The basic question for someone thinking about epistemology is, “At what point can I say I know something to be true?” Here’s a super-oversimplified version of a few “epistemologies”:

Pre-modern: I can say I know something if a book or person that I believe has sufficient authority says it is true. Forever. Also, if I feel very certain about something I might consider it true.

Modern: If I observe something with my own senses, I can say that it is true, at least for that instance. If others who look at the same thing make the same observations, that gives more weight to my belief. I ideally keep the possibility open in my mind, however, that new evidence may come along and change my belief.

Post-modern: I can never really say that something is true, as I am forever limited by the perspective given me by my sense organs, my mind, and my acculturation. I will never have direct apprehension of reality. The closest I can come to real knowledge is a guess that produces useful results.

My program conflates post-modern epistemology with what they call “systemic” epistemology. “Systemic” refers to cybernetics, or systems theory, and in my view is actually an extension of modernism. Traditionally, modernism looks for linear causality and uses reductionism to learn about things. Systems theory looks at causality in terms of networks of interacting, mutually affecting/effected influences, all of which you must see, in action, to understand. It’s holistic, not reductionistic. It doesn’t rely, however on the post-modern insight about the limitation of each person’s perspective.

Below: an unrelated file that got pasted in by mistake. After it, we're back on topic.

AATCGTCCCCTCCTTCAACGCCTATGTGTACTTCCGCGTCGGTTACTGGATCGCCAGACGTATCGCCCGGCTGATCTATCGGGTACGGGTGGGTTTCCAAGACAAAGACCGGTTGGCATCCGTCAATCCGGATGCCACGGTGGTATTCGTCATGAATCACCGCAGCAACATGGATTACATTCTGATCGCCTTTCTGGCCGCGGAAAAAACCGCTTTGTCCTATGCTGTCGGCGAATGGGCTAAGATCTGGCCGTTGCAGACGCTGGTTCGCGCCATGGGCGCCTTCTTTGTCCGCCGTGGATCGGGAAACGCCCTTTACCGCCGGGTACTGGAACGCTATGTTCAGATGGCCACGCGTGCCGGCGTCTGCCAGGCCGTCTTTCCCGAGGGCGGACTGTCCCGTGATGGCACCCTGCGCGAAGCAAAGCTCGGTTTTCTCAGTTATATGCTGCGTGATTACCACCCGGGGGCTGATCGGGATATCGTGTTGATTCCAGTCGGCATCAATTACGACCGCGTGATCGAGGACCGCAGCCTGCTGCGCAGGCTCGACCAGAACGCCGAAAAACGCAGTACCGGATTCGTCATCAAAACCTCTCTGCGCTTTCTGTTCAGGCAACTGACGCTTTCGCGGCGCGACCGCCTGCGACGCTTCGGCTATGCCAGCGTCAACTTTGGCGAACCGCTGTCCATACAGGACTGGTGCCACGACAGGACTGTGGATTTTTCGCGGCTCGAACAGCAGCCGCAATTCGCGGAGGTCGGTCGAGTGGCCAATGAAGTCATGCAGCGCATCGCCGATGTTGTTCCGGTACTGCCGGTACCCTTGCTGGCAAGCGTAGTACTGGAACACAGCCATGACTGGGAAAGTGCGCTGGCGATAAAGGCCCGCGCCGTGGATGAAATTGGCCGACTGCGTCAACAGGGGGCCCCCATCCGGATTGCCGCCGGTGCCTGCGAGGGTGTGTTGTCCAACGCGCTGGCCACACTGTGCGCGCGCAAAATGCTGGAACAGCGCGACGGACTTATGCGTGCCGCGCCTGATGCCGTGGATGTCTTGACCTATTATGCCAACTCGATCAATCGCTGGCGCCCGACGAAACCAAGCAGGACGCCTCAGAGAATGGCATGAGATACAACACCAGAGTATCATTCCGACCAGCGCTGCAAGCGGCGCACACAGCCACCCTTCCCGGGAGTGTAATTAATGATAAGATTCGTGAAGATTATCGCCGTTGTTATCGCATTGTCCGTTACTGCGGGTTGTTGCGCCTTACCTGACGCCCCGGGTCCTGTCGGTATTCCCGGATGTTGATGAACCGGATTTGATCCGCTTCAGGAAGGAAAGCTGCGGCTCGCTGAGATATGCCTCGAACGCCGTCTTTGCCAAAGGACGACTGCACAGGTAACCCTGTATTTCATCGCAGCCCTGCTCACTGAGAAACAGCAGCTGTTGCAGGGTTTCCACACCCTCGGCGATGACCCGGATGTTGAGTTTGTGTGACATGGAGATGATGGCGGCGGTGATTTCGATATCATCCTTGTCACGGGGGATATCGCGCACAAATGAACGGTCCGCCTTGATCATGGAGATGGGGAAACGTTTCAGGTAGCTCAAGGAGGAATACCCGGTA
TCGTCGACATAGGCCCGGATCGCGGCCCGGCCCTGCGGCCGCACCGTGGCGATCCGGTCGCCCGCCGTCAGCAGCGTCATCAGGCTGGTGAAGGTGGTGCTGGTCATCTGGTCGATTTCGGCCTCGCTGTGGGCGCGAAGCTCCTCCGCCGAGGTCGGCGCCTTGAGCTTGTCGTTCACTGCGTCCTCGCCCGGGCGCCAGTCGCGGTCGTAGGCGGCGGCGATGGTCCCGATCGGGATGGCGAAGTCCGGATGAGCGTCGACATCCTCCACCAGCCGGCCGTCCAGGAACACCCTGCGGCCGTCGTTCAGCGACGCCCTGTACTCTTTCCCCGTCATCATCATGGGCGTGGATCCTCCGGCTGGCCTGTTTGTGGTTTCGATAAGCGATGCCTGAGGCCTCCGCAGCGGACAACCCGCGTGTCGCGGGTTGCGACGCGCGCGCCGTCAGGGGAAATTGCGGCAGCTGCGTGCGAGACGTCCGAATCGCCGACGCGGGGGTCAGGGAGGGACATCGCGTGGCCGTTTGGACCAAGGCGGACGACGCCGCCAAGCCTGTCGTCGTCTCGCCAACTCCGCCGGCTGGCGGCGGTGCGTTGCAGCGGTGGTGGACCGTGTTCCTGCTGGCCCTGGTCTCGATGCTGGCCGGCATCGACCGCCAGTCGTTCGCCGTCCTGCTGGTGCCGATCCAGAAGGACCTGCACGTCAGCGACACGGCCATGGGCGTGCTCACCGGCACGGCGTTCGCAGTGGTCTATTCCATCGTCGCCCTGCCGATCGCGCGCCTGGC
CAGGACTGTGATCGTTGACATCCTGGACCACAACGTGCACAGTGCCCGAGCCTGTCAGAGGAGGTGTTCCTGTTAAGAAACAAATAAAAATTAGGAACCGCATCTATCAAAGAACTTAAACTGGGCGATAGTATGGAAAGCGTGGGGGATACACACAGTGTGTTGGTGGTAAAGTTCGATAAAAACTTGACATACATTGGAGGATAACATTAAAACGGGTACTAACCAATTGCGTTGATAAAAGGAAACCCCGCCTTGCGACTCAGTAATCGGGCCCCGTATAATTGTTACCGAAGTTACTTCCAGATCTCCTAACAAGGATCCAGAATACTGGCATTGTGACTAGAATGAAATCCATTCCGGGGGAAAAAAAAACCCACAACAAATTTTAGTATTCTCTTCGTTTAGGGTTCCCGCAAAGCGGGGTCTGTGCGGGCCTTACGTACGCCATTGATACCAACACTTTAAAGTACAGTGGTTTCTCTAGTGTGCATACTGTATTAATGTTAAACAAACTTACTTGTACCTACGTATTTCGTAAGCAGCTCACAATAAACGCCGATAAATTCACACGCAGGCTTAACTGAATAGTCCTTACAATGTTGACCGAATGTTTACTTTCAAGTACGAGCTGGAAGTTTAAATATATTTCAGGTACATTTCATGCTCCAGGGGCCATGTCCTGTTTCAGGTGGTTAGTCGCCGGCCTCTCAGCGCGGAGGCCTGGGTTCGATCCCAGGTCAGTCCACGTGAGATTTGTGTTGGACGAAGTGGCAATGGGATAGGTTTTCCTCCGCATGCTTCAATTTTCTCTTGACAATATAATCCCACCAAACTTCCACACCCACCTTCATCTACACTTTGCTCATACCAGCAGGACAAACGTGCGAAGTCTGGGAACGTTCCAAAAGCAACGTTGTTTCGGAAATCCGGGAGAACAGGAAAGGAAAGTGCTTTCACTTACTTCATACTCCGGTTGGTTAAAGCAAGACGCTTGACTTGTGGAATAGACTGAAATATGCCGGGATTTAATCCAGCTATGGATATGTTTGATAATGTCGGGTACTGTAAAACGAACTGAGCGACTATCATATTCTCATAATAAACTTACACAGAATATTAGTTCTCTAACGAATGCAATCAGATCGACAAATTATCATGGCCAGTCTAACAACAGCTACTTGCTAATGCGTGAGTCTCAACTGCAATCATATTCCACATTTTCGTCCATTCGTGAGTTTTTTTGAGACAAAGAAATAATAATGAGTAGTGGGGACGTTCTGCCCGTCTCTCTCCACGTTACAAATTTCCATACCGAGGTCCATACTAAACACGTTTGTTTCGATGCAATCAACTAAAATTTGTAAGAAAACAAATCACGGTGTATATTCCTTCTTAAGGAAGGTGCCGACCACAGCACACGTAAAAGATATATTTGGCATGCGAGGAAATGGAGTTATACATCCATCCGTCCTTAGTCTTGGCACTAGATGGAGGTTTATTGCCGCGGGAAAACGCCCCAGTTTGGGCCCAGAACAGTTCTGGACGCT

What I like about my program’s emphasis on epistemology, though, is that they encourage us to examine our “personal epistemology,” so that we know as much as possible how the lens that we view reality through shapes our perspective. A very post-modern idea. We are to think about how we think about reality and own our epistemology. We wrote a series of essays in this vein.

Gregory Bateson, one of the founders of the field of family therapy, said that anyone who doesn’t think they have an epistemology just has a bad epistemology. How would you describe your epistemology? What is your bar for labeling an idea “truth”? What things do you believe are certainly true? Why? Do you think your experiences tell you something directly about reality? Can you take anyone’s word about reality confidently?

[First published on Nathen’s Miraculous Escape, April 25, 2010.]